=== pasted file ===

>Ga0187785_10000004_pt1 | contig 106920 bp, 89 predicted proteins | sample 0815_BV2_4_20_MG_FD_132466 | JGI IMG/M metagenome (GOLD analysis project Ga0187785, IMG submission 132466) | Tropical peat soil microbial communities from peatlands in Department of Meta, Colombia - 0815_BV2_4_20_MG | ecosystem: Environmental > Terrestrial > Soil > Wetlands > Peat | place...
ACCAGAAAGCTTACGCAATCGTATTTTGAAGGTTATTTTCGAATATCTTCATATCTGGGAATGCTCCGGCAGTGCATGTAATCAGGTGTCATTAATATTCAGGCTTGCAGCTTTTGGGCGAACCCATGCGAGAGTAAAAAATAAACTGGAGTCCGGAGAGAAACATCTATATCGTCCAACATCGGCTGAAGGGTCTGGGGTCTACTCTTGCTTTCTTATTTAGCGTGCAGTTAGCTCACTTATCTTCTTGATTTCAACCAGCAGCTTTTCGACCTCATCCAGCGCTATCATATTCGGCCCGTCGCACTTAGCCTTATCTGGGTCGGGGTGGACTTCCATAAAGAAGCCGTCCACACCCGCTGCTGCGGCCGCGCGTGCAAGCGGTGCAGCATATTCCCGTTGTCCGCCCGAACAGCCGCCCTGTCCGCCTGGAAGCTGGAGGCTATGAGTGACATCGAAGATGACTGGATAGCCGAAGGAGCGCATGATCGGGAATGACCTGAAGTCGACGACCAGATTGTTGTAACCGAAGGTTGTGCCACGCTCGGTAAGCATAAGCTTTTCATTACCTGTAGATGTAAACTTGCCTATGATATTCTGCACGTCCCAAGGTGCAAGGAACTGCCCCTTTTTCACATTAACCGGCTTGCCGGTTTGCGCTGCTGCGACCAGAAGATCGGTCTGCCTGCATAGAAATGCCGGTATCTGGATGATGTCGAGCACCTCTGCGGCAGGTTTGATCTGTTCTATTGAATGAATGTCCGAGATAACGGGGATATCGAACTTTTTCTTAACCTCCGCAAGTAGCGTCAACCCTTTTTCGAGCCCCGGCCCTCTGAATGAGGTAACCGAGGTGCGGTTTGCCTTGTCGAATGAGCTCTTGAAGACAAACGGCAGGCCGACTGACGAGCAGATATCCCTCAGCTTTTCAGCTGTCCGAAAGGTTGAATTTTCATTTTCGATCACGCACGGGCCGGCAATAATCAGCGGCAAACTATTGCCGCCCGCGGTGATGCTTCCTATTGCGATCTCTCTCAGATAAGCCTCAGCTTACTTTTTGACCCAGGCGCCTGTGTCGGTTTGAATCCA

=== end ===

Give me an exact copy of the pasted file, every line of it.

>Ga0187785_10000004_pt1 | contig 106920 bp, 89 predicted proteins | sample 0815_BV2_4_20_MG_FD_132466 | JGI IMG/M metagenome (GOLD analysis project Ga0187785, IMG submission 132466) | Tropical peat soil microbial communities from peatlands in Department of Meta, Colombia - 0815_BV2_4_20_MG | ecosystem: Environmental > Terrestrial > Soil > Wetlands > Peat | place...
ACCAGAAAGCTTACGCAATCGTATTTTGAAGGTTATTTTCGAATATCTTCATATCTGGGAATGCTCCGGCAGTGCATGTAATCAGGTGTCATTAATATTCAGGCTTGCAGCTTTTGGGCGAACCCATGCGAGAGTAAAAAATAAACTGGAGTCCGGAGAGAAACATCTATATCGTCCAACATCGGCTGAAGGGTCTGGGGTCTACTCTTGCTTTCTTATTTAGCGTGCAGTTAGCTCACTTATCTTCTTGATTTCAACCAGCAGCTTTTCGACCTCATCCAGCGCTATCATATTCGGCCCGTCGCACTTAGCCTTATCTGGGTCGGGGTGGACTTCCATAAAGAAGCCGTCCACACCCGCTGCTGCGGCCGCGCGTGCAAGCGGTGCAGCATATTCCCGTTGTCCGCCCGAACAGCCGCCCTGTCCGCCTGGAAGCTGGAGGCTATGAGTGACATCGAAGATGACTGGATAGCCGAAGGAGCGCATGATCGGGAATGACCTGAAGTCGACGACCAGATTGTTGTAACCGAAGGTTGTGCCACGCTCGGTAAGCATAAGCTTTTCATTACCTGTAGATGTAAACTTGCCTATGATATTCTGCACGTCCCAAGGTGCAAGGAACTGCCCCTTTTTCACATTAACCGGCTTGCCGGTTTGCGCTGCTGCGACCAGAAGATCGGTCTGCCTGCATAGAAATGCCGGTATCTGGATGATGTCGAGCACCTCTGCGGCAGGTTTGATCTGTTCTATTGAATGAATGTCCGAGATAACGGGGATATCGAACTTTTTCTTAACCTCCGCAAGTAGCGTCAACCCTTTTTCGAGCCCCGGCCCTCTGAATGAGGTAACCGAGGTGCGGTTTGCCTTGTCGAATGAGCTCTTGAAGACAAACGGCAGGCCGACTGACGAGCAGATATCCCTCAGCTTTTCAGCTGTCCGAAAGGTTGAATTTTCATTTTCGATCACGCACGGGCCGGCAATAATCAGCGGCAAACTATTGCCGCCCGCGGTGATGCTTCCTATTGCGATCTCTCTCAGATAAGCCTCAGCTTACTTTTTGACCCAGGCGCCTGTGTCGGTTTGAATCCA